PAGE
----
cout << " \t" ;
y1.print ( ) ;
cout << "\n The addition of two complex ( real and imaginary ) numbers: " ;
sum.print ( ) ; // call print function to display the result of addition
cout << "\n The subtraction of two complex ( real and imaginary ) numbers: " ;
sub.print2 ( ) ; // call print2 function to display the result of subtraction
return 0 ;
}
``````

OUTPUT:

``````Input two complex numbers:
5
7
Input two complex numbers:
3
5
entered values are:
5 + 7 i
3 + 5 i
The addition of two complex ( real and imaginary ) numbers: 8 + 12 i
The subtraction of two complex ( real and imaginary ) numbers: 2 - 2 i
......................................................................
Process executed in 2.22 seconds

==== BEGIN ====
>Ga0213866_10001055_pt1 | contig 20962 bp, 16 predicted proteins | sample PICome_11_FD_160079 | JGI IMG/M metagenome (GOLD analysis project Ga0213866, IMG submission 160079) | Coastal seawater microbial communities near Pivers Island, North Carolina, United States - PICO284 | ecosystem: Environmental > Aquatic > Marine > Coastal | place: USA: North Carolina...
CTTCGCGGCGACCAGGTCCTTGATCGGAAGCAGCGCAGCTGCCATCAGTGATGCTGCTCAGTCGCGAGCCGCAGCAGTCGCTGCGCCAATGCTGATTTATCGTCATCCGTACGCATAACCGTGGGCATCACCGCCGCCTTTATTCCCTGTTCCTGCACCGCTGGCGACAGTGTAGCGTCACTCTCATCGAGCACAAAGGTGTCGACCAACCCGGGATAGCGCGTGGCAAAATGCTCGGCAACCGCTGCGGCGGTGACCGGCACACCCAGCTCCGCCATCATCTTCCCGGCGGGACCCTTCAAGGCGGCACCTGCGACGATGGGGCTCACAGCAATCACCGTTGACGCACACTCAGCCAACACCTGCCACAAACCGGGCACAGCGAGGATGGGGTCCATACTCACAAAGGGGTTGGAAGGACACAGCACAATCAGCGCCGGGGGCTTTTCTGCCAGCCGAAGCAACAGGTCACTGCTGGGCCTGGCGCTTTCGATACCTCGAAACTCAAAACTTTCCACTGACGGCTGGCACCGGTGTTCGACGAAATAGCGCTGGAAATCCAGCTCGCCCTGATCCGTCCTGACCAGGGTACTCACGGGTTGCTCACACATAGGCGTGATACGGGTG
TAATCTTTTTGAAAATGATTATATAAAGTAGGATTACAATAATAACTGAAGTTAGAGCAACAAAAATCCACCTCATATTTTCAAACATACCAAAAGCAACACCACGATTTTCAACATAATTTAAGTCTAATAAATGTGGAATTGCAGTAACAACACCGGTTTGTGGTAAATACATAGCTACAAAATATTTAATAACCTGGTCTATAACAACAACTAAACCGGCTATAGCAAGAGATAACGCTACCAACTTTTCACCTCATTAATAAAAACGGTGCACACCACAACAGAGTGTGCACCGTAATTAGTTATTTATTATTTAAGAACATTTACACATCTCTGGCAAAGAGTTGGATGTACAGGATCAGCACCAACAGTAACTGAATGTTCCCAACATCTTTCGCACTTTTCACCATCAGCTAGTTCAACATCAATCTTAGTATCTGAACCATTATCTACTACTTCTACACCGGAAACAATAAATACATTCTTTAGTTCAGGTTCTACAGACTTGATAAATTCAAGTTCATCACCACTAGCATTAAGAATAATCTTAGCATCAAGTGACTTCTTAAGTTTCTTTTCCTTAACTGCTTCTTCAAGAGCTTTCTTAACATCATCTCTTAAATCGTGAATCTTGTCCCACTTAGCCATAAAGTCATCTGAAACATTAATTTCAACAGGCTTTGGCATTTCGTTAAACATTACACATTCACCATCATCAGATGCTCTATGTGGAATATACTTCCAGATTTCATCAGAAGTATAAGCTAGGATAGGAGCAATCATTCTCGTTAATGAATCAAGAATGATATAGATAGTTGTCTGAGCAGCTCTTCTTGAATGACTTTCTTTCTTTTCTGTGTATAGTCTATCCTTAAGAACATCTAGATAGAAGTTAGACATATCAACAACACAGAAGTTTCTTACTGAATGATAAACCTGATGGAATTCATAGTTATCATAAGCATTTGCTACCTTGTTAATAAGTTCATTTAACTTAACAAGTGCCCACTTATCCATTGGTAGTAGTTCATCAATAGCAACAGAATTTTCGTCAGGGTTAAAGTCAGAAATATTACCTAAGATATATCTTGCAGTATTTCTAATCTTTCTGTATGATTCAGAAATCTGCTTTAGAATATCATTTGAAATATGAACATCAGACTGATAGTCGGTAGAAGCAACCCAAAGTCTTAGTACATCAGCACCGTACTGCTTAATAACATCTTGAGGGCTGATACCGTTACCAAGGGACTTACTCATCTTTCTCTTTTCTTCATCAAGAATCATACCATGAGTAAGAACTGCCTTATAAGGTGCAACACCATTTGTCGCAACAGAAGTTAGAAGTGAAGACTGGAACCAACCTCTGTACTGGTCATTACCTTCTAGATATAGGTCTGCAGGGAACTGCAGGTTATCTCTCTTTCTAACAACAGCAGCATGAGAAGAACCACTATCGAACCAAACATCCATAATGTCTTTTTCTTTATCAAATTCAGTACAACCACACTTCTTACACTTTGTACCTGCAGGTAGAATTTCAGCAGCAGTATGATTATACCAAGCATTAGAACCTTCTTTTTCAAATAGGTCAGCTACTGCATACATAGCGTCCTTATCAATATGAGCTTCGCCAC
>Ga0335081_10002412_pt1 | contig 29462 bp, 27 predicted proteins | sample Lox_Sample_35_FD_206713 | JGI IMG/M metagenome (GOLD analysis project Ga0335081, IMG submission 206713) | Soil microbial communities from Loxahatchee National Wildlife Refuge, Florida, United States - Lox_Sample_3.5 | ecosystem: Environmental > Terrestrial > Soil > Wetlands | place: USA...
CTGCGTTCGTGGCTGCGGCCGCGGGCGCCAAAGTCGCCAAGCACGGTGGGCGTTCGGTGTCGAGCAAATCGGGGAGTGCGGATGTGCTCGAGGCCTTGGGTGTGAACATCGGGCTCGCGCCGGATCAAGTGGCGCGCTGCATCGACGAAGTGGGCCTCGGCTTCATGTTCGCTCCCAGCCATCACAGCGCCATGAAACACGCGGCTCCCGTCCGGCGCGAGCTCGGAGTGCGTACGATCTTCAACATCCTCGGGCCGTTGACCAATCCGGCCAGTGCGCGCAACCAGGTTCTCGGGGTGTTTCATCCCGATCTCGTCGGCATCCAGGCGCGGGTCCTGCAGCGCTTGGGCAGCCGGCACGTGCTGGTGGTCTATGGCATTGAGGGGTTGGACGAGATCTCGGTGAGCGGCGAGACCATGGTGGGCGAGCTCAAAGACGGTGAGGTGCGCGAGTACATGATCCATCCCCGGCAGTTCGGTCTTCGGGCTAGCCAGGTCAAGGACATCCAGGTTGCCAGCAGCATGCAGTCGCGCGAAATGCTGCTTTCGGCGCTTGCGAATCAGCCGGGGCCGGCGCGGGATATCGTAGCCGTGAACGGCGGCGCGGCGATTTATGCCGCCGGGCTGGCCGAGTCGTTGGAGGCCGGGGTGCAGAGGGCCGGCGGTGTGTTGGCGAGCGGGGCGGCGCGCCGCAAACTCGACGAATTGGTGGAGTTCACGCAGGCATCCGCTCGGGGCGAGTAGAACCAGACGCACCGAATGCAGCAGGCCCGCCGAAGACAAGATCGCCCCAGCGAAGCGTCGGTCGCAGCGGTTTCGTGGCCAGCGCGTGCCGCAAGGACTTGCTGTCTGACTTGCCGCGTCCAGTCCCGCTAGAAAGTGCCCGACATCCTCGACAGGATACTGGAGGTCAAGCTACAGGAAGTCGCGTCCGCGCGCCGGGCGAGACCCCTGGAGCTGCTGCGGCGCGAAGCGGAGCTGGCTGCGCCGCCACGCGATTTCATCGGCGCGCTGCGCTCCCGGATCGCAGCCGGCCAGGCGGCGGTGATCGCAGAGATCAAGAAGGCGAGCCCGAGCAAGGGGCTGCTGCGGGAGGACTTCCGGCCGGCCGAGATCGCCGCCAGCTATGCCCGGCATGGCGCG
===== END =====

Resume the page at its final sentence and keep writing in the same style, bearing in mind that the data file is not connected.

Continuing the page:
Press any key to continue.
``````

Explanation

In the program above, we accept two values from the user and then overload the "+" and "-" operators to add and subtract two complex numbers in a class using the binary operator.

``````/* use binary ( + ) operator to perform the addition of two numbers. */
#include < iostream >
#include < stdio >
#include < stdlib >
#include < bits/stdc++.h >
using namespace std ;
class Arith_num
{
// declare data member or variable
int x , y ;
public:
// create a member function to take input
void input ( )
{
cout << " enter the first number: " ;
cin >> x ;
}
void input2 ( )
{
cout << " enter the second number: " ;
cin >> y ;
}
Arith_num operator + ( Arith_num & ob )
{
// create an object
Arith_num A ;
// assign values to object
A.x = x + ob.x ;
return ( A ) ;
}
// display the result of binary + operator
void print ( )